EDITORIAL: Pain in the gas tank

If people aren’t talking about the weather or the deer, they are talking about the price of gas.

If people aren’t talking about the weather or the deer, they are talking about the price of gas.

And they fume. Gas prices everywhere have dipped recently, and that relieves a bit of rancour, but the impression persists that gas in the South Okanagan-Similkameen is still more expensive than in other centres.

And maybe some days it is.

However on Monday gas in Princeton, according to bcgasprices.com, was 98.9 at four locations. In Penticton on the same day the cheapest gas was just one penny a litre less, 97.9. Most stations in Penticton were also selling for 98.9 and there was one station with the price of 99.9. Gas in Keremeos was 99.9 and gas in Kelowna ranged between 97.9 to 99.9.

The cheapest gas in British Columbia Monday could be found in Prince George where customers at Costco could fuel up for 82.9. Gas was also significantly cheaper at some stations in Abbotsford and Chilliwack. If you lived in Royston on Monday you were paying 119.9 per litre. Gas prices in B.C. are very literally all over the map.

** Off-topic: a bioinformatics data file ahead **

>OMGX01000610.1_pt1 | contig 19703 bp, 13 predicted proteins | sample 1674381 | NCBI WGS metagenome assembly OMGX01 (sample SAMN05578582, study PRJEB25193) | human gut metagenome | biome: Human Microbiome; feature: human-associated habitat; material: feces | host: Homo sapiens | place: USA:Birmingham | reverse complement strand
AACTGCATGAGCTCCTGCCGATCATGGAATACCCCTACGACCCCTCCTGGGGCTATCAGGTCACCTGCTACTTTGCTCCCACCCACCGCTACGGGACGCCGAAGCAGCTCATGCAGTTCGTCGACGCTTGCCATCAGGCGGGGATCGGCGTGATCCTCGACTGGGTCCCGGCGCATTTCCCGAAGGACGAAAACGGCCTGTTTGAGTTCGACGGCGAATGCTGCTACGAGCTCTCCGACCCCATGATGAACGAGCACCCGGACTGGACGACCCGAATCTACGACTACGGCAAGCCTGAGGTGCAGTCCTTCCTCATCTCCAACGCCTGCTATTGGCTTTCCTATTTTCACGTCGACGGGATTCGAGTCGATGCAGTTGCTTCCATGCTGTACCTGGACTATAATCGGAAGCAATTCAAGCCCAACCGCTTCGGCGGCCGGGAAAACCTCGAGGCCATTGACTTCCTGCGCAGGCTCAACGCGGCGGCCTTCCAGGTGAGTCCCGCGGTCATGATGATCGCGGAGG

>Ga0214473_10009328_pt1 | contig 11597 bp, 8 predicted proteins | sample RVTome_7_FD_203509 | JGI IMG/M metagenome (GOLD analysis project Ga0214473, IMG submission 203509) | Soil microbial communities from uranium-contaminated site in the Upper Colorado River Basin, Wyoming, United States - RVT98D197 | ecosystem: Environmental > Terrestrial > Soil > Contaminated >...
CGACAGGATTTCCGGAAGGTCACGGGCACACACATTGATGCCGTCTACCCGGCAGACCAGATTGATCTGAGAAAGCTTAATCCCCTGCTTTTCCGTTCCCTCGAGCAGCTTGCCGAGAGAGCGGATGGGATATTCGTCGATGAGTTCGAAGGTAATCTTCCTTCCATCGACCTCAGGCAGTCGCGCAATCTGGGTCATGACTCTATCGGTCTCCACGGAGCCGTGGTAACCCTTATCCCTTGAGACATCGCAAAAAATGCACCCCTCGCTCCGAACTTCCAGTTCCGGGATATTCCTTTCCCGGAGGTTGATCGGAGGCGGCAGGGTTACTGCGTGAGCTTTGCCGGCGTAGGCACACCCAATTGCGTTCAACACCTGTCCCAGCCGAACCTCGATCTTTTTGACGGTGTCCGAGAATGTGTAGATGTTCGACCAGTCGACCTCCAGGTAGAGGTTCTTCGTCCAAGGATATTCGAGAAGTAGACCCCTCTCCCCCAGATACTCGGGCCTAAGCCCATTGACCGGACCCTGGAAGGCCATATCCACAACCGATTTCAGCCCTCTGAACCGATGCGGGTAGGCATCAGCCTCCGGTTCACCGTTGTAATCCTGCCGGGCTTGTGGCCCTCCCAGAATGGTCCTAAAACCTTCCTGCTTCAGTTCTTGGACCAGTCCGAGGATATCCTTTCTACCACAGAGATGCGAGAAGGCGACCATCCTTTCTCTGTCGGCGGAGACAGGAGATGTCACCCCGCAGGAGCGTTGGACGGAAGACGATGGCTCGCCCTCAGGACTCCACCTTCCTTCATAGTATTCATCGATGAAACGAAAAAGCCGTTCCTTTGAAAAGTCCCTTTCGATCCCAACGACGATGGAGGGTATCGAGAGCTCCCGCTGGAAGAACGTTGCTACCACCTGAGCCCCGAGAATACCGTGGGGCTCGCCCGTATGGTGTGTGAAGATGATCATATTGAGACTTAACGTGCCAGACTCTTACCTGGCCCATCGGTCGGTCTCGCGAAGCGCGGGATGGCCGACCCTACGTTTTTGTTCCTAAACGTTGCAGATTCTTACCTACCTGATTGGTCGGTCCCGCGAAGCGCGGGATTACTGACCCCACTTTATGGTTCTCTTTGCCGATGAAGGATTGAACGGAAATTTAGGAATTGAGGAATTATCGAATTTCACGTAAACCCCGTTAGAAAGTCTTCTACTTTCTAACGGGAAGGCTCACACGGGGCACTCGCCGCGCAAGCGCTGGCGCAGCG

Jason Parent, vice president of fuel industry consultant MJ Ervin Associates, said there is nothing nefarious or unusual behind our area’s gas pricing.

“This isn’t really unique to you guys. It’s just common to smaller communities and it happens all over the country.”

According to Parent there are many markets where retailers don’t feel the need to be competitive to the point of dropping prices that might trigger a price war. He noted communities with one especially price-competitive retailer, such as Costco, will always have cheaper gas.

As well, he said, in smaller markets where the volumes of gas sold per dealer are lower than in larger centres, gas is naturally priced higher in order for retailers to make a profit. He added that consumers generally do not leave their hometown to drive somewhere else just to buy gas.  Parent’s advice – and this is paraphrasing– is to suck it up.

“Really as a consumer there is not a whole lot you can do about the price of gas. There’s supply and demand and about the only thing you could do is simply drive less but that’s not going to necessarily drop the price.”

-Andrea DeMeer, Similkameen Spotlight

 

Penticton Western News

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